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Cmv Retinitis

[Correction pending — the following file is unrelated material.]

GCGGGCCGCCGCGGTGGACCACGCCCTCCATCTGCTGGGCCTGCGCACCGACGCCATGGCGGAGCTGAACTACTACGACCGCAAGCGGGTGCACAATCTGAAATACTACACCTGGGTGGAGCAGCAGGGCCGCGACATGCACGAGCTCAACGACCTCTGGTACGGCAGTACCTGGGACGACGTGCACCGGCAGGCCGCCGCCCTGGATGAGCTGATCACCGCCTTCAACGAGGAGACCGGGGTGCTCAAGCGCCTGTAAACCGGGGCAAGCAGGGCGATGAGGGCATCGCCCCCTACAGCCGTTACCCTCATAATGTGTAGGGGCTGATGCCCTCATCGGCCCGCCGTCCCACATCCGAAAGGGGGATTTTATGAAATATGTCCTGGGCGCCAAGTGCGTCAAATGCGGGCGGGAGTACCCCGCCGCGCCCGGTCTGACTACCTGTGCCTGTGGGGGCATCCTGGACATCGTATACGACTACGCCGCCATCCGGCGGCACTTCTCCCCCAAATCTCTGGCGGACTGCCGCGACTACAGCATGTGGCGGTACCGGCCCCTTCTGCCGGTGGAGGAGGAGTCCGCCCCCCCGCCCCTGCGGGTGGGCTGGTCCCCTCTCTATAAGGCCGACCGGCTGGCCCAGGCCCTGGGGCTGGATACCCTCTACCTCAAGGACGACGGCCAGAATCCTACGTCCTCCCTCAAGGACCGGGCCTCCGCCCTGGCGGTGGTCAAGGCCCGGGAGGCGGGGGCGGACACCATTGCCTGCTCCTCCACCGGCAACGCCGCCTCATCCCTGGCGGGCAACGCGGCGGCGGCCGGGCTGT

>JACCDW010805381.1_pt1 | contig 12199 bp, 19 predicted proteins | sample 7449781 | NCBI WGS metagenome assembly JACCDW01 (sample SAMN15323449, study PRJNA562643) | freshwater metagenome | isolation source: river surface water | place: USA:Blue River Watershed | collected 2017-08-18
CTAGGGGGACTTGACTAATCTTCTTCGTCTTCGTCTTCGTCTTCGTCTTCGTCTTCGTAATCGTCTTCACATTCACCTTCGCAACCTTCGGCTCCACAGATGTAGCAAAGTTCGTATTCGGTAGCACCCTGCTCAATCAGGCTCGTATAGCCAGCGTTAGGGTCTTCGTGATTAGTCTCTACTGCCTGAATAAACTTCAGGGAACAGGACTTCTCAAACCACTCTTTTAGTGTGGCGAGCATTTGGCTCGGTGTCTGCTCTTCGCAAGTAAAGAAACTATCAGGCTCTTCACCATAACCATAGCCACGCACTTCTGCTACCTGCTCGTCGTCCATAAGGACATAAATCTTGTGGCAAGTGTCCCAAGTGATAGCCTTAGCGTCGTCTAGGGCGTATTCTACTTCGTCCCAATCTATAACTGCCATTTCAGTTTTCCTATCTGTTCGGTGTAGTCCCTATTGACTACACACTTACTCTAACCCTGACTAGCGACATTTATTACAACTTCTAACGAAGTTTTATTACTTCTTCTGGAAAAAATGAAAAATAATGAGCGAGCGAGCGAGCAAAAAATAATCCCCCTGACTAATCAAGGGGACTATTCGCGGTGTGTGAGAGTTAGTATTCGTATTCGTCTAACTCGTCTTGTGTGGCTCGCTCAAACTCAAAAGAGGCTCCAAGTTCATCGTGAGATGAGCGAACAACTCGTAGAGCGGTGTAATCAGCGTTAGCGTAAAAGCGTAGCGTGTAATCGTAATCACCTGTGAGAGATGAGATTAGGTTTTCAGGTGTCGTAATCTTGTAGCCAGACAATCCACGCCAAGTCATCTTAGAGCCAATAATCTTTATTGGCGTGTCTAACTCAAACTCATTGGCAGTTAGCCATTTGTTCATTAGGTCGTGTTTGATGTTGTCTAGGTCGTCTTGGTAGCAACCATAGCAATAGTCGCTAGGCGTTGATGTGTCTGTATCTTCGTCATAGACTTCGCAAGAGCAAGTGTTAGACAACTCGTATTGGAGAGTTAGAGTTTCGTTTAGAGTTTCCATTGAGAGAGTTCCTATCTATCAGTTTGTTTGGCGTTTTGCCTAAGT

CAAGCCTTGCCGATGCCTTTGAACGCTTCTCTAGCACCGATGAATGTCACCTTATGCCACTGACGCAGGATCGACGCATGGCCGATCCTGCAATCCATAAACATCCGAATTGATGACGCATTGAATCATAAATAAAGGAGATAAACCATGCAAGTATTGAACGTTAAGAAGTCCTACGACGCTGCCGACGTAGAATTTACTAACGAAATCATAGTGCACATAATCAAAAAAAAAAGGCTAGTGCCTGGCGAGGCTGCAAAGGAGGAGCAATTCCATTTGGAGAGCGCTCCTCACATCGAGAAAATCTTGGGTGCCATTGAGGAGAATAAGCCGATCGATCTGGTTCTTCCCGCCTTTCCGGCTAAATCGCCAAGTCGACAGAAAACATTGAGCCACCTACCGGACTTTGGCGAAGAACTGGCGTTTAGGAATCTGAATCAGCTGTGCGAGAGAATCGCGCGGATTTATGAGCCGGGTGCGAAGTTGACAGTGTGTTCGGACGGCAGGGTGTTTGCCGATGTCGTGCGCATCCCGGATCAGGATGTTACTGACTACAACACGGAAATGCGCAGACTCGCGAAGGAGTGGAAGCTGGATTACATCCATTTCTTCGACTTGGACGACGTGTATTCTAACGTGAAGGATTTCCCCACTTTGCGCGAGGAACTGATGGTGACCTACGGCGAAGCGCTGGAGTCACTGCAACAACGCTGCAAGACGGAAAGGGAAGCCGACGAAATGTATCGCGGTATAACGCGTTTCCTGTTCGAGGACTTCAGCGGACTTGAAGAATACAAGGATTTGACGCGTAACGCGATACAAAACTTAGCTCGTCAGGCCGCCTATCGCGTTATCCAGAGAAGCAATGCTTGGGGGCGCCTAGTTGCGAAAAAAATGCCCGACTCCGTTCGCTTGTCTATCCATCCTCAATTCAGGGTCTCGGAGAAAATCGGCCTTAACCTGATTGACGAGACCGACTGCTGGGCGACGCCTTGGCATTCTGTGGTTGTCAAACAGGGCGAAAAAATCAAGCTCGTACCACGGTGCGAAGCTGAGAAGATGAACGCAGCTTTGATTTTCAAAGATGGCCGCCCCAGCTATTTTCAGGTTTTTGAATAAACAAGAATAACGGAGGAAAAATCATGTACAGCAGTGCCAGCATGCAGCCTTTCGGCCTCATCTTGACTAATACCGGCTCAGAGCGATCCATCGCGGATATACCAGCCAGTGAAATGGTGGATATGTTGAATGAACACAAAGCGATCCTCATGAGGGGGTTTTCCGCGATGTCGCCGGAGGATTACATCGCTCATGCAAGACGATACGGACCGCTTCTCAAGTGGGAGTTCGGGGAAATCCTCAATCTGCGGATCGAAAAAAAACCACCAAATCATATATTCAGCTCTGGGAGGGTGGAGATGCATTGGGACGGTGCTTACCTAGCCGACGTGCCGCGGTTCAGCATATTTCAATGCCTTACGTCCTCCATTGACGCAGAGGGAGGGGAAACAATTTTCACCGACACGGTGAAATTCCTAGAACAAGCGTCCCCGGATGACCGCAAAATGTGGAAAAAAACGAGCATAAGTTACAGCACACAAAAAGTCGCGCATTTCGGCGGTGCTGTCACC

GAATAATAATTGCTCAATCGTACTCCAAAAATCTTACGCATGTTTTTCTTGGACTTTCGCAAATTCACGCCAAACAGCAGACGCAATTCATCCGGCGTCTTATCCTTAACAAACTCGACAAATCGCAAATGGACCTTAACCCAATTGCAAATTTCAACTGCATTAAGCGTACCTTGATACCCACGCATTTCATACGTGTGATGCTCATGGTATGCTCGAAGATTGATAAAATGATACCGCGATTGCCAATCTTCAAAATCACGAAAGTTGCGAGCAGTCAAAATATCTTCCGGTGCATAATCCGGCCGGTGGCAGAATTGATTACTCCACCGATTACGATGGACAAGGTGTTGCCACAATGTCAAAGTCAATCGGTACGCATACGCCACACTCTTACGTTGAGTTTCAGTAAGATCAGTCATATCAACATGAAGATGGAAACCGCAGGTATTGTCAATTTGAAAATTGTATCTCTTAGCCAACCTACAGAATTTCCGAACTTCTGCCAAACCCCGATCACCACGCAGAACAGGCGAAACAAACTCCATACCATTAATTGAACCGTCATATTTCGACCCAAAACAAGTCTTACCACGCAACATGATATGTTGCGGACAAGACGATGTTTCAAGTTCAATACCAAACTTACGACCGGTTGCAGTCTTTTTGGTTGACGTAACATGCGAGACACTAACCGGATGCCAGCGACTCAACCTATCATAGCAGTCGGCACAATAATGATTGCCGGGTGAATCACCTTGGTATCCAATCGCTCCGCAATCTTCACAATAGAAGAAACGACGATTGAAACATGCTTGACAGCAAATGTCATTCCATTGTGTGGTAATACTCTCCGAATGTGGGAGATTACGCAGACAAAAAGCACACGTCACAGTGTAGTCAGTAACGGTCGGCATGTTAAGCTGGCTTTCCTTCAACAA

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The retina is the light-sensitive tissue located in the back of the eye. Cytomegalovirus (CMV) retinitis is a dangerous viral infection of this tissue. The cytomegalovirus, which belongs to the herpesvirus family, is the cause of it. People with compromised immune systems, such as those living with HIV/AIDS, receiving organ transplants, or receiving immunosuppressive therapy, are the main populations affected by CMV retinitis. Fluids from the body, including blood, saliva, urine, and breast milk, can spread the virus. After entering the body, the virus might lie dormant for years before resurfacing if the immune system is weakened. Symptoms of CMV retinitis usually include blurred vision, floaters (spots or lines in the field of vision), and, if untreated, ultimate blindness. If left untreated, it frequently begins in one eye and can eventually spread to both. If the infection is not treated quickly, it may harm the retina and result in retinal detachment and irreversible visual loss. An ophthalmologist will often perform a thorough eye examination, which will include a dilated fundus examination to visualize the retina, in order to diagnose CMV retinitis. To determine the degree of retinal damage, further tests like fluorescein angiography or optical coherence tomography (OCT) may be carried out. Usually, antiviral drugs like ganciclovir, valganciclovir, or foscarnet are used to treat CMV retinitis. These drugs function by stopping the virus from replicating, hence stopping more retinal damage. In extreme circumstances, intravitreal injections of antiviral medications straight into the eye could be required to get the right amount of medication in the retina. Antiviral medication can slow the progression of CMV retinitis, but long-term care is frequently necessary because the condition is often lifelong. In order to evaluate the effectiveness of treatment and identify any indications of problems or disease progression, routine monitoring by an ophthalmologist is crucial. To sum up, CMV retinitis is a potentially blinding illness that mainly affects people with compromised immune systems. Prompt diagnosis and antiviral medication beginning are essential to avert irreparable visual loss. To optimize visual results for those affected by this disorder, close teamwork between ophthalmologists and other healthcare providers is necessary for the overall management of the condition.